Since 1980, Zia Records has been a vital component of Phoenix's vast and rich arts and cultural landscape. But even that longevity has meant moving around metro Phoenix quite a few times.
"I think it's been six [moves] from the very beginning," says Mary Papenhausen, the chain's market and public relations manager. That includes stints at 7th Avenue and Indian School Road and 19th Avenue and Indian School. (There are four other locations in the Valley, including Thunderbird and Tempe, plus one store in Tucson and two others in Las Vegas.)
And so, after 11 years, Zia is relocating from 19th Avenue and Camelback Road to 35th Avenue and Bethany Home Road. But just as with every other move in the chain's storied history, there's a very good reason.
"We're gaining 2,000 more square feet, which is really exciting," Papenhausen says, which makes this location Zia's biggest to date. "We at Zia Records, obviously, have always continued to grow."
Papenhausen says the store, which sits in the shopping center at 6135 N. 35th Ave., has been given a proper Zia-branded makeover in time for the move.
"It's fully updated, with new flooring and new signage," she says. "There's also a really cool mural in there by Tanner Christensen that is very Phoenix and very reflective of what we want do to support local community artists and really reflect where we are."
But where the cosmetics may be bright and new, Papenhausen says the store's amenities remain mostly the same, adding, "We're not reinventing the wheel. We're giving you sturdier tires."
"It's great because we get a lot of people, especially on the west and north sides of Phoenix, that have always wanted locations," Papenhausen says. "And so we're kind of getting a little bit further west and a little bit further north so we can make even more people happy in Phoenix."
That distinct section of the west-adjacent Phoenix offers a lot of unique opportunities for Zia.
"That area is really growing, too," Papenhausen says. "With Grand Canyon University over there, it's a huge student population. The average age for what we've seen in that area is young ... it's like 25 to 35. So it's kind of surprising because that neighborhood is older."
A younger-leaning consumer base means that Zia can further build its massive vinyl market, which has expanded significantly in years thanks to a youth-led cultural resurgence.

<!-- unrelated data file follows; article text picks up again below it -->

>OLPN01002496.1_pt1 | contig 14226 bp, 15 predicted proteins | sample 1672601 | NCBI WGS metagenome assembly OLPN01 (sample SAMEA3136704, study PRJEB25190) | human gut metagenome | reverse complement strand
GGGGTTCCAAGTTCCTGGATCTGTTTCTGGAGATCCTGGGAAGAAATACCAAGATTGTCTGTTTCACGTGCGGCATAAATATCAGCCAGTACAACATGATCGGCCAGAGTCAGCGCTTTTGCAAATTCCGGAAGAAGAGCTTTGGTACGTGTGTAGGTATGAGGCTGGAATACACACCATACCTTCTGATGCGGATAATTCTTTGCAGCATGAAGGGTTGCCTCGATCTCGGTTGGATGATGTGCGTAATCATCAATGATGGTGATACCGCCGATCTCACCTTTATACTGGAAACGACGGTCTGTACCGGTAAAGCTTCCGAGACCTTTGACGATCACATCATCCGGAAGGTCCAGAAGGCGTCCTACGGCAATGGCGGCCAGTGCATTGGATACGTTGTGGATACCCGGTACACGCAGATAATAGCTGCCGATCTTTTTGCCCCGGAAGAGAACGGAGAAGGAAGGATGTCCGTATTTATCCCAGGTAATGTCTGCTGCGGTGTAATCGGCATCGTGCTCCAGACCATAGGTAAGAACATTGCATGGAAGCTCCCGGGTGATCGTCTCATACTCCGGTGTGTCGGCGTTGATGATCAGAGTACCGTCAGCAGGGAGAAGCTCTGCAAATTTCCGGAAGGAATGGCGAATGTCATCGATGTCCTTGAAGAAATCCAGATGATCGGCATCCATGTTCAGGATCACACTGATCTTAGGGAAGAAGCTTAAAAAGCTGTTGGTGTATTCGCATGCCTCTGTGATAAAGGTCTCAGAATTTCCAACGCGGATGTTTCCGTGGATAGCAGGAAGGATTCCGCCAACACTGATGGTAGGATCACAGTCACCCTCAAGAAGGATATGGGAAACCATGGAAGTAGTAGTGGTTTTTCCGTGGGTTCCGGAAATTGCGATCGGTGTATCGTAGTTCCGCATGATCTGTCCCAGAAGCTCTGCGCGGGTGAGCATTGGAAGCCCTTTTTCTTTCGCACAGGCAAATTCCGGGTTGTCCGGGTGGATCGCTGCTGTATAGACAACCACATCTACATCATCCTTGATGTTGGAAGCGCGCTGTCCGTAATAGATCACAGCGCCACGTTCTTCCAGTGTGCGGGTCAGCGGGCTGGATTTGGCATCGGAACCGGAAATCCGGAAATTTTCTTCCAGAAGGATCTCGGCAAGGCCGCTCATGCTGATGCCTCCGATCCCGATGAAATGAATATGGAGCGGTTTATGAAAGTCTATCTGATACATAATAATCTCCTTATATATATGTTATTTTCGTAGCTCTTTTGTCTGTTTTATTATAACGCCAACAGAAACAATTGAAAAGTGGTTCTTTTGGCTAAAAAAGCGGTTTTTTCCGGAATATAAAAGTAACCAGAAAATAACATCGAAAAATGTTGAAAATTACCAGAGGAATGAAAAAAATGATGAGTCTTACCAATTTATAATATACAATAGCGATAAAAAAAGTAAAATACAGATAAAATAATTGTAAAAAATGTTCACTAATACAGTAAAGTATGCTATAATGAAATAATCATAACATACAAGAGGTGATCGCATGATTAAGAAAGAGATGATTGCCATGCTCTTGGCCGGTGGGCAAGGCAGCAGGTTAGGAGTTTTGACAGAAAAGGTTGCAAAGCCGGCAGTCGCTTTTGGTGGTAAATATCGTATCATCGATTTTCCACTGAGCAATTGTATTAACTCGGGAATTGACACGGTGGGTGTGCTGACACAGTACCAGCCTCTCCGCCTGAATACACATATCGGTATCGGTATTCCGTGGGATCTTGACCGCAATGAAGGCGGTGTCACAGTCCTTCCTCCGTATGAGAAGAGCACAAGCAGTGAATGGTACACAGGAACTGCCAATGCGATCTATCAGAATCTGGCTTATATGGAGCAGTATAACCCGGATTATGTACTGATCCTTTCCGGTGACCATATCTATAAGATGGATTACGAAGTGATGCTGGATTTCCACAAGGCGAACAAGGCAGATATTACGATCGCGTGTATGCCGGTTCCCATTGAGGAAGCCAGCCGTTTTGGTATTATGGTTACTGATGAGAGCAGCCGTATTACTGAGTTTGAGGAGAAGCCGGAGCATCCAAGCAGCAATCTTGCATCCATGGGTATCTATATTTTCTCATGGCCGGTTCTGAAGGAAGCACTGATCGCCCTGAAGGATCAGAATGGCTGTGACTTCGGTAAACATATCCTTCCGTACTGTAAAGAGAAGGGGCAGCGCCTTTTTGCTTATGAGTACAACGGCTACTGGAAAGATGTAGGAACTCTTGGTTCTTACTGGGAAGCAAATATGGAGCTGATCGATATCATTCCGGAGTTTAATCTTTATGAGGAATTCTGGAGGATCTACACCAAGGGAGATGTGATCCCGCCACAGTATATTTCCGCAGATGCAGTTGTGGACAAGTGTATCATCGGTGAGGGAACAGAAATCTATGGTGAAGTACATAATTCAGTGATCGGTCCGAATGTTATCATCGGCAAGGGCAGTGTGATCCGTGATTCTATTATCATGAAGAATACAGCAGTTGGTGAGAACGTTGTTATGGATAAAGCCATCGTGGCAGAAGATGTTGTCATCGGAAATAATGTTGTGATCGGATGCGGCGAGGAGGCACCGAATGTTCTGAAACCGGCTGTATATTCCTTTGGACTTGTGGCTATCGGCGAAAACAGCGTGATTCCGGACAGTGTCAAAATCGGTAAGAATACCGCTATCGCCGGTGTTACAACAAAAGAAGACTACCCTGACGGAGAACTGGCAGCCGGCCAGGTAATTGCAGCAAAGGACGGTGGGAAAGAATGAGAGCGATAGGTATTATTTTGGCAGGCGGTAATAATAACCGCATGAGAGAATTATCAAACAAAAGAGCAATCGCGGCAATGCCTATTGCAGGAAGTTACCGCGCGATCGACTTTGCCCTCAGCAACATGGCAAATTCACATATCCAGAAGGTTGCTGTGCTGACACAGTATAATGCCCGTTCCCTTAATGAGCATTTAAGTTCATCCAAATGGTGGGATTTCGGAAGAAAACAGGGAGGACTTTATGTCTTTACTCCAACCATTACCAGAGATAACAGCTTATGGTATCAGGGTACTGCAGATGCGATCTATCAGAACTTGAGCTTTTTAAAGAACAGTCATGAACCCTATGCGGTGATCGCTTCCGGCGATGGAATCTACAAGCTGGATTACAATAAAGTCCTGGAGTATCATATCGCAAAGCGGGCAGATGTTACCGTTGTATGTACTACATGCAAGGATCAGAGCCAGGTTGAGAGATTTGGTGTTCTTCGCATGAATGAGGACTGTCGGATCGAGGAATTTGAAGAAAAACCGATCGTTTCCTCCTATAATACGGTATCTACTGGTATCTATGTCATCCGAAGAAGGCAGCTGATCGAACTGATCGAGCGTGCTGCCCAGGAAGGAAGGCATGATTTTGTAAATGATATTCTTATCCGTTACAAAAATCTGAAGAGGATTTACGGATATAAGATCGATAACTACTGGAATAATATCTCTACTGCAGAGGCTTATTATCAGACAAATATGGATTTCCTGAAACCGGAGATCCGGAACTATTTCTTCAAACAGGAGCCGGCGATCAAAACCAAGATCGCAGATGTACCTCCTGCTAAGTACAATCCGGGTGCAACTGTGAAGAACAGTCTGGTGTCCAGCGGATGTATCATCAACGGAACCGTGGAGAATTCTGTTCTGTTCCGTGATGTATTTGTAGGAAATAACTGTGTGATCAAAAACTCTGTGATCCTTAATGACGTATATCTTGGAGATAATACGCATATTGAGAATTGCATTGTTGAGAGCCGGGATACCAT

"You know, in the last 15 years with Record Store Day, [vinyl] has boosted things immensely," Papenhausen says. "If you think about it, for a 20-year-old kid, Record Store Day started when they were 5."
That very dynamic is often reflected in the kinds of records that have sold at Zia and shops nationwide.
"You've got juggernauts like Taylor Swift that sell thousands of records and hold up indies in the last couple of years in a big way," Papenhausen says, adding that these records have "[translated] record stores to a national level."
But there's also no denying that vinyl remains an attraction for older music fans, and Zia is just as savvy to hone in on that unique population segment with this new location.
"It's a really interesting thing for those that are older ... they've been going to record stores their whole life," Papenhausen says. "Record stores are very much part of youth culture. But when you're a 43-year-old company, you have this balance of, 'I've known Zia all my life.' And, 'Oh, you guys are still around.' We get a lot of that from the folks that have been here forever."
"And then you've got like a Latin market, you know, that needs developing," she says. "And so markets and areas like Vegas or Tucson, or even into Alhambra and Camelback, we get a lot of people asking to have Latin records. And when I say Latin, I just mean Latinx and Hispanic heritage and all the way to Bad Bunny. That's just a huge market."
Beyond that segment, Papenhausen says that the folks at Zia are interested to see how this new store will further develop its own "personality" in terms of the media preferences of the surrounding community.